Many people complain about the decline of the British film industry, lamenting how we now make only a handful of films each year. But give credit to the Army, they're turning them out on meagre resources that Pinewood could never have managed.
With humility, the Government and heads of the Army play down this creativity, claiming the latest video is a "one-off". But if you were doing something you felt was uniquely outrageous, would you say, "This could get us in real trouble, so to make sure it never gets out, let's make sure we film the whole thing from start to end."
The footage gives the impression that this sort of incident is part of the culture. There certainly isn't anyone yelling, "Put that camera away, you tosspot." On the contrary, the commentator is enjoying it so much you wonder whether the way it got leaked was he sent it to Kirsty's Home Videos, to be shown with Kirsty chuckling: "This chap looks like he's in 'Shia' agony. Oh well, some plans just go to 'Iraq and ruin'," followed by a clip of a dachsund getting tangled in a deckchair.
Or maybe he sent it off as a showreel in a quest to become a war correspondent. In the hope that one day he could gasp: "Behind me are the hills in which the rebels are based, and I can hear the crackle of anti-insurgency missiles being fired by government agents. Wooor look at that one go, he's on fucking fire, waheeeee, burn you scum. This is Terry Pinkhurst, the Gahobi mountains, BBC News."
Every week something exposes the nature of the occupation, increasing the majority of people in Britain and America wishing it would end. So a number of prominent figures, such as Menzies Campbell, are saying they too think the troops should leave, but we shouldn't set a date for this. Instead we should wait until we've got the institutions in place that can take over.
Which sounds reasonable, until you realise that in effect this is no different from the solution proposed by President Bush. To suggest we should wait until we've sorted everything out before leaving means waiting until everything's sorted on Bush's terms. And you get a sense of those from the details emerging about the Coalition Provisional Authority, set up when the Americans first arrived. For example, Order 39 decreed that 200 state-owned enterprises could be sold to US companies. Not surprisingly, these included oil, so the occupying forces then spent over £11bn of Iraq's oil revenue, £5bn of which has never been accounted for. Much of it went the same way as the million dollars revealed to have been whisked away in a duffle bag by officials as a bonus for awarding a lucrative security contract.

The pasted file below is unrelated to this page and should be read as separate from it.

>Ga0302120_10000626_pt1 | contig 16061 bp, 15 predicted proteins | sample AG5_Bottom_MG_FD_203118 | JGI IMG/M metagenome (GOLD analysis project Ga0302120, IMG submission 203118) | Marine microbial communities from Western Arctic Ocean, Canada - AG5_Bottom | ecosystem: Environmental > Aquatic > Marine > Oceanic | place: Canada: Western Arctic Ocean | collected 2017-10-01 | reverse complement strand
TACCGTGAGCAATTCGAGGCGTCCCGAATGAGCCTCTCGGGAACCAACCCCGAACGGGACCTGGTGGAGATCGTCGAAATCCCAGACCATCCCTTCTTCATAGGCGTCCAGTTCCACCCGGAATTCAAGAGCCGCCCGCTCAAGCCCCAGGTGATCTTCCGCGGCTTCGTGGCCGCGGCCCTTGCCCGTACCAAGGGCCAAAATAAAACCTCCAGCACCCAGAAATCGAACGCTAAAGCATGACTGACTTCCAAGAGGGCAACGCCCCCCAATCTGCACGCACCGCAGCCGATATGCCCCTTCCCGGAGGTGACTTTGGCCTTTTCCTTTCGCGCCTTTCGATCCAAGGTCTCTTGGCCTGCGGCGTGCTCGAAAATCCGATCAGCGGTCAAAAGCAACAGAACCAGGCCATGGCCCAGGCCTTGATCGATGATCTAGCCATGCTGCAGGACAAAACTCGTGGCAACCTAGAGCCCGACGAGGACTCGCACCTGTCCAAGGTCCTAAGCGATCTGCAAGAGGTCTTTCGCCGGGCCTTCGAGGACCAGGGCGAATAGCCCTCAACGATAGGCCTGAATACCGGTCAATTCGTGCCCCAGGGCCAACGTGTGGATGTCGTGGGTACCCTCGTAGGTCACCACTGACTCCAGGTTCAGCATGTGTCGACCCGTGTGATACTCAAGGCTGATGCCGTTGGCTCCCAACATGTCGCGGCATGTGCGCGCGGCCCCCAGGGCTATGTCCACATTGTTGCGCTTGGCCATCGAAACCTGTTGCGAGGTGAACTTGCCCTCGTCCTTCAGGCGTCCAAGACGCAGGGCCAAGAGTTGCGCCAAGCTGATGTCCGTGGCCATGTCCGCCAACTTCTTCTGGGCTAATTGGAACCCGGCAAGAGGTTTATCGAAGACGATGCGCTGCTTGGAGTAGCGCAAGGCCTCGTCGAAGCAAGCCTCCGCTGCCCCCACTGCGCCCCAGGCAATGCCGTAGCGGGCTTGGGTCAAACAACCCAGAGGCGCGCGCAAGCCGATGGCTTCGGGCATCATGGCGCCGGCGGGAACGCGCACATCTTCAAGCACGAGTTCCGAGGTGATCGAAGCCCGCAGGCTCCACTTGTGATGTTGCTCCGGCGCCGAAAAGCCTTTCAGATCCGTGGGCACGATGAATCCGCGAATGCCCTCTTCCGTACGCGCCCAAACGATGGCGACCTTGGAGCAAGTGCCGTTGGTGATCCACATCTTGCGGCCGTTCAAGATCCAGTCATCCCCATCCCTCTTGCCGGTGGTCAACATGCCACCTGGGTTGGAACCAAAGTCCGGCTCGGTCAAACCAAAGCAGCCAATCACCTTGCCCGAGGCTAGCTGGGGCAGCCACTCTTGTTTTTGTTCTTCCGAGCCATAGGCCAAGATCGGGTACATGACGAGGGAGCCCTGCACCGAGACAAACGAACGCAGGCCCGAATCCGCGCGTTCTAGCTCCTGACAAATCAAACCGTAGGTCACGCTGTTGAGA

Nonetheless, it would be foolhardy to set a date for leaving until we've finished what we started, and taken out all the country's money in duffle bags.
Maybe Menzies Campbell could suggest speeding the process up, by using binliners - or hiring a skip.
It's also claimed that the occupying armies are essential to the process of bringing the communities together. Maybe this means the British Army shouldn't leave until they've tortured the same number on the other side to even things up.
The politicians insist there's a great deal of rebuilding under way, and towns such as Fallujah certainly need rebuilding. I'm not sure of the exact figures, but maybe each year we rebuild up to a quarter of the things we demolish in the first place, in which case we need to stay a long time yet before we've finished.
Having said that, we're not capable of completing a football stadium on time when there's not an insurgency, so the rebuilding argument seems very flimsy.
The latest poll in Iraq, carried out by Maryland University, suggests that 87 per cent of the population, including 64 per cent of Kurds, want a date set for the troops to withdraw. Which hints that they see the troops not as part of the solution, but part of the problem. Given that they were sent for a reason that turned out to be a lie, killed up to 100,000, and the institutions set up so far have robbed the place, they may have a point.
Or perhaps they don't know what's good for them, and the occupation should only end when the problems caused by the occupation have been solved by the occupation. In which case there should be a change in the law of arson. When an arsonist is convicted, the judge should say, "You have burned down half the street. Well, I may not have thought it wise to start burning down the street, but now you have, it is only common sense you don't stop until you've burned down the rest. After all, we can't just set a date for you to stop, as that would mean leaving the street in the most dreadful mess. Off you go."Reuse content